MORRISTOWN, Tenn. (WATE) — The Morristown City Council has voted unanimously to approve the sale of land to a cryptocurrency mining company after agreements were made about noise levels.

Morristown Mayor Gary Chesney says the decision was made only after some due diligence and controls were set in place with the crypto mining company, Wattum.

Wattum is a U.S.-based crypto mining equipment and “complete mining solutions provider,” according to the company’s LinkedIn, and doesn’t actually dig into the earth; in fact, cryptocurrency mining is the process of creating new digital currencies on specialized computers that verify blockchain transactions; a blockchain is like a ledger of cryptocurrency transactions to keep them secure.

Morristown city councilmembers at the July 19 work session approved the sale of two properties to Wattum that will be crypto mining sites: Five acres at the East Tennessee Progress Center along Power Drive and at the East Tennessee Valley Industrial District along Hamblen Avenue. The purchase price is $20,000 per acre.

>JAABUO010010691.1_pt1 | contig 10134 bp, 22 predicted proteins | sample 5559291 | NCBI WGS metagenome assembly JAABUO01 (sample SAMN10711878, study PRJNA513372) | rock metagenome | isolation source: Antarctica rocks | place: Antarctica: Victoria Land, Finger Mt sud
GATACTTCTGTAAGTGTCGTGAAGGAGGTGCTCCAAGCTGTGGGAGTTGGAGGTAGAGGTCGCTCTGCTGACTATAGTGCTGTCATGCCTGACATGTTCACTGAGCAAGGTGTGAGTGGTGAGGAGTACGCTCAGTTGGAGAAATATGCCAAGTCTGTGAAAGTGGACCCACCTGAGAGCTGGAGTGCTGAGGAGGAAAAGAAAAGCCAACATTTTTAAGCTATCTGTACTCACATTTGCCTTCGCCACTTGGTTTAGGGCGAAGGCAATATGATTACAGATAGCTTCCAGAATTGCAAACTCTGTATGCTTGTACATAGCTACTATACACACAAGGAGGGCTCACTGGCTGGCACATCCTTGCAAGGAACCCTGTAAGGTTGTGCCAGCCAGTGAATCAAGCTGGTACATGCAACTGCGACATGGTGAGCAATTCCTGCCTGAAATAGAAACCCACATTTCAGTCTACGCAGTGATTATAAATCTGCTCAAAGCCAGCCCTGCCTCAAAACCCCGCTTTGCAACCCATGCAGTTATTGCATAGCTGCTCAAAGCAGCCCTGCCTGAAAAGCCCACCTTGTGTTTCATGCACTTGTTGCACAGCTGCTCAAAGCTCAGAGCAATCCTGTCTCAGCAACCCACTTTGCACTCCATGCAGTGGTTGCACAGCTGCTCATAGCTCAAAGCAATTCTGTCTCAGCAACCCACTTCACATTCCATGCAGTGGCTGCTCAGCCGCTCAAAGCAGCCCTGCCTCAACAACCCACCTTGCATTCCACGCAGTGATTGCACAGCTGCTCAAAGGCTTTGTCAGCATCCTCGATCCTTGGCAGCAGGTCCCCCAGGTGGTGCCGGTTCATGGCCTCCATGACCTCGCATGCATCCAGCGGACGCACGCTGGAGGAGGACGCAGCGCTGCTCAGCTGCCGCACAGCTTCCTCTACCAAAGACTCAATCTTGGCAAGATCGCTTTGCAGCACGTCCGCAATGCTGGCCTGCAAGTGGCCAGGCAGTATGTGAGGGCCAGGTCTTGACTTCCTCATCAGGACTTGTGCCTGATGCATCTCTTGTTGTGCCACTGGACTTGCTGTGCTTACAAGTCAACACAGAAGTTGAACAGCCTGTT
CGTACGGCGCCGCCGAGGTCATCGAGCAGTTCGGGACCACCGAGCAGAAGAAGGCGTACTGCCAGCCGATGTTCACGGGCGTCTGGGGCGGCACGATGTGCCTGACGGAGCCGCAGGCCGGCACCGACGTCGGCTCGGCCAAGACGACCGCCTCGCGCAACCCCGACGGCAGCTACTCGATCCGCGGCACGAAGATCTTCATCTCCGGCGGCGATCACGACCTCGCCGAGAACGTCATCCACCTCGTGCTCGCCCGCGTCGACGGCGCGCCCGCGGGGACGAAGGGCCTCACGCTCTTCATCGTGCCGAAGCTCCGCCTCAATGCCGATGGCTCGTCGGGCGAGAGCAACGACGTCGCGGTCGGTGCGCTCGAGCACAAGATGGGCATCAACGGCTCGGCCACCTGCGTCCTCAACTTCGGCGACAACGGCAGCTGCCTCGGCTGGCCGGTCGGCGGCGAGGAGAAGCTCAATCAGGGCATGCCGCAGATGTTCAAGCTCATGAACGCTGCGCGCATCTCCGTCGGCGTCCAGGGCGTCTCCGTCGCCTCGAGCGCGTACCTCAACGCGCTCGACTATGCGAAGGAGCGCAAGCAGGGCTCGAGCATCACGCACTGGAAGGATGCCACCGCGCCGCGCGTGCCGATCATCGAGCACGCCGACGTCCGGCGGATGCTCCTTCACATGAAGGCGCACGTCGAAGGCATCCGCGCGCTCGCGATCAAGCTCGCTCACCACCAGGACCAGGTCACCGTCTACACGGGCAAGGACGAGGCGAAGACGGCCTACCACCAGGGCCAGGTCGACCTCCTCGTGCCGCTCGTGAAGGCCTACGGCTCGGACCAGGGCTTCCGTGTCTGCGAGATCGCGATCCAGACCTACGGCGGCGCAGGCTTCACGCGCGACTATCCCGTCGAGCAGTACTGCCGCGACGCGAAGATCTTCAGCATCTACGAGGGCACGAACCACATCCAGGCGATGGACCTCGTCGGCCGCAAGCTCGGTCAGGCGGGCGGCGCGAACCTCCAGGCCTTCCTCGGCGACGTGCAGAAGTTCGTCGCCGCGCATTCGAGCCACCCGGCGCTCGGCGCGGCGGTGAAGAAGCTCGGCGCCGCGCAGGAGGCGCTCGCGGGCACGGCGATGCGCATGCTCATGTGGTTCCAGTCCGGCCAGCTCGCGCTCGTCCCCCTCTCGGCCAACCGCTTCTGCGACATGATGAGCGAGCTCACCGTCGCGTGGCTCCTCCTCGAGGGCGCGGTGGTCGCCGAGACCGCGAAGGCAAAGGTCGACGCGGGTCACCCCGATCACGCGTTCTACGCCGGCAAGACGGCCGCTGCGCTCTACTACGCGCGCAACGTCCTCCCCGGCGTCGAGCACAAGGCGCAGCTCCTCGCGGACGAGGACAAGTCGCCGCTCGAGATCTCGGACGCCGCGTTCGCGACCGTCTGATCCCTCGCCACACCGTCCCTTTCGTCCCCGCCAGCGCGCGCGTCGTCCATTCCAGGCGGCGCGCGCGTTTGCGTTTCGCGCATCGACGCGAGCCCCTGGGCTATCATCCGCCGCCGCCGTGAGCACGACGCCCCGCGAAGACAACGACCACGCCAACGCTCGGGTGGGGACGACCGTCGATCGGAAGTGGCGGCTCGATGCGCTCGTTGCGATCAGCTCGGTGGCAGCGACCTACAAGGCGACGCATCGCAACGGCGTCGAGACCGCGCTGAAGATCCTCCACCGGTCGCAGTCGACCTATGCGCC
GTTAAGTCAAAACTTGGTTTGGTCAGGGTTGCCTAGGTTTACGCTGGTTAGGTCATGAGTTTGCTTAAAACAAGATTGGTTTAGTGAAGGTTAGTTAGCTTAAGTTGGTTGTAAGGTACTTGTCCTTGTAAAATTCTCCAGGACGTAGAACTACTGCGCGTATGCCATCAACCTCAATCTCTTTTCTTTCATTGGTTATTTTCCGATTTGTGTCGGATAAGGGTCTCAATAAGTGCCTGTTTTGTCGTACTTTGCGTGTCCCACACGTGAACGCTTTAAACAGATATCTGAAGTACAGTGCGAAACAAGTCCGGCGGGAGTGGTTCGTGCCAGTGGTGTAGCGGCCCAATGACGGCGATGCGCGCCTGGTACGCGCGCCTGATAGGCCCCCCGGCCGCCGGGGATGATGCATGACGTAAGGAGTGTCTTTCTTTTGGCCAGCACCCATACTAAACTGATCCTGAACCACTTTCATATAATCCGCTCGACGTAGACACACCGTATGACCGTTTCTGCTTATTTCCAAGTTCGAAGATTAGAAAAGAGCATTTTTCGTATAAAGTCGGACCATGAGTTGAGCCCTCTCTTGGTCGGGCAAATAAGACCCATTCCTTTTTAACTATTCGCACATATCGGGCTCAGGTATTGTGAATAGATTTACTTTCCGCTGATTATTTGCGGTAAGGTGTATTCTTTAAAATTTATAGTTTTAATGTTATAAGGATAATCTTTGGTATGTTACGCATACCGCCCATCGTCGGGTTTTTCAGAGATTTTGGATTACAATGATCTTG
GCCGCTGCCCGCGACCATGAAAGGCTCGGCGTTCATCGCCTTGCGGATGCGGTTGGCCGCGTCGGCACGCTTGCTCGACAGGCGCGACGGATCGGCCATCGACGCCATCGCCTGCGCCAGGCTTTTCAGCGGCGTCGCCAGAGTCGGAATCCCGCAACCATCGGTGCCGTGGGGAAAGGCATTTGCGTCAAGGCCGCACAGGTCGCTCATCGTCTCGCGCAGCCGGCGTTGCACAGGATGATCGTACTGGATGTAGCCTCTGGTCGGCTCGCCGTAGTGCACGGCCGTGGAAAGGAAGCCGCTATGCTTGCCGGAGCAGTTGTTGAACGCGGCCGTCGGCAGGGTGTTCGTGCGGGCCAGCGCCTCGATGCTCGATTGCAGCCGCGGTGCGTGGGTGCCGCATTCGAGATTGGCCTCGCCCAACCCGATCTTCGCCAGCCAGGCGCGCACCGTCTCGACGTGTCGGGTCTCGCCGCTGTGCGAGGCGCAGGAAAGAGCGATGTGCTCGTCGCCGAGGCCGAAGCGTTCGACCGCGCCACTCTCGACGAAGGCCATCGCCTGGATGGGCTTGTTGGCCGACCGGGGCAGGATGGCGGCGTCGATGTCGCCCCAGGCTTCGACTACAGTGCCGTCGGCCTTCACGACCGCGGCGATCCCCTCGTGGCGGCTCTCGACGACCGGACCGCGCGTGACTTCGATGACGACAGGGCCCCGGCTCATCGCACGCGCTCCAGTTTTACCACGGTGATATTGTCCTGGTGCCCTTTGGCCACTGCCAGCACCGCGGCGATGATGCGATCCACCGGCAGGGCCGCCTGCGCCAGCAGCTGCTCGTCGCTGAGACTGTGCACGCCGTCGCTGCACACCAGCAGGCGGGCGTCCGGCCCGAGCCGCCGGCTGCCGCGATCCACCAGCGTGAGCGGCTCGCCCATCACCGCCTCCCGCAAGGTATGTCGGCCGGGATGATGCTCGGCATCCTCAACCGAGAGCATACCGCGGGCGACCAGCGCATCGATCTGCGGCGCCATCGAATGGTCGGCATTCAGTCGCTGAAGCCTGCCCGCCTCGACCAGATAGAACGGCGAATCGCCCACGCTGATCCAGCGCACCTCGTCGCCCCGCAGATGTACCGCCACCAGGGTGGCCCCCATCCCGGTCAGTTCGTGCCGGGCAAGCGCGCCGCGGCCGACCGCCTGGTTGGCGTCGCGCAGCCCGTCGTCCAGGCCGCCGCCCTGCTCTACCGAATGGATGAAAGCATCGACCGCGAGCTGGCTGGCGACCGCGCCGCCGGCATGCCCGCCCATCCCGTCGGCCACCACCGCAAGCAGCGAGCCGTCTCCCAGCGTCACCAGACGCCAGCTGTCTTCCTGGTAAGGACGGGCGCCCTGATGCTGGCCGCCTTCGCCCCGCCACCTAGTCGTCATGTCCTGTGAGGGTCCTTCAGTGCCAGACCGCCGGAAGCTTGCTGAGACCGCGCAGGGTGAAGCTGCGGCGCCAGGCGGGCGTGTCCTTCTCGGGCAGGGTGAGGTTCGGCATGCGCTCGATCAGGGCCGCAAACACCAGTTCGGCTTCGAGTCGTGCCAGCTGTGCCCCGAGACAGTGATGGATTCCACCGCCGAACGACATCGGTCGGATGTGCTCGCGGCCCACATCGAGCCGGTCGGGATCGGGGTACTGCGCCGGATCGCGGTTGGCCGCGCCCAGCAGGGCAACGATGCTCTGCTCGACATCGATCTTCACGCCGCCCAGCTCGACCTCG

A June 29 letter from the Industrial Development Board of the City of Morristown states “Wattum will represent an approximately $35 million investment and create 3-5 new jobs” with the project.

Both locations in Morristown are within industrial parks and aren’t located near residential neighborhoods, according to Mayor Chesney, so noise levels aren’t expected to be an issue.

“[Wattum] agreed to keep decibel levels under 70 which is well below OSHA standards,” Mayor Chesney shared to his social media page. “Levels above 70 will invoke an obligation to install concrete noise mitigation panels. Neither site, deep inside industrial parks among other industries, is near residential occupancies.”

In the same post, Mayor Chesney described the route leaders took to address or avoid potential concerns before making the sale to Wattum. Most of those concerns centered around noise and energy levels. The process is energy-consuming and large fans used to cool the massive computer servers can be noisy.

Last year, a Bitcoin mining operation near a rural community in Washington County stirred some controversy with residents due to the noise.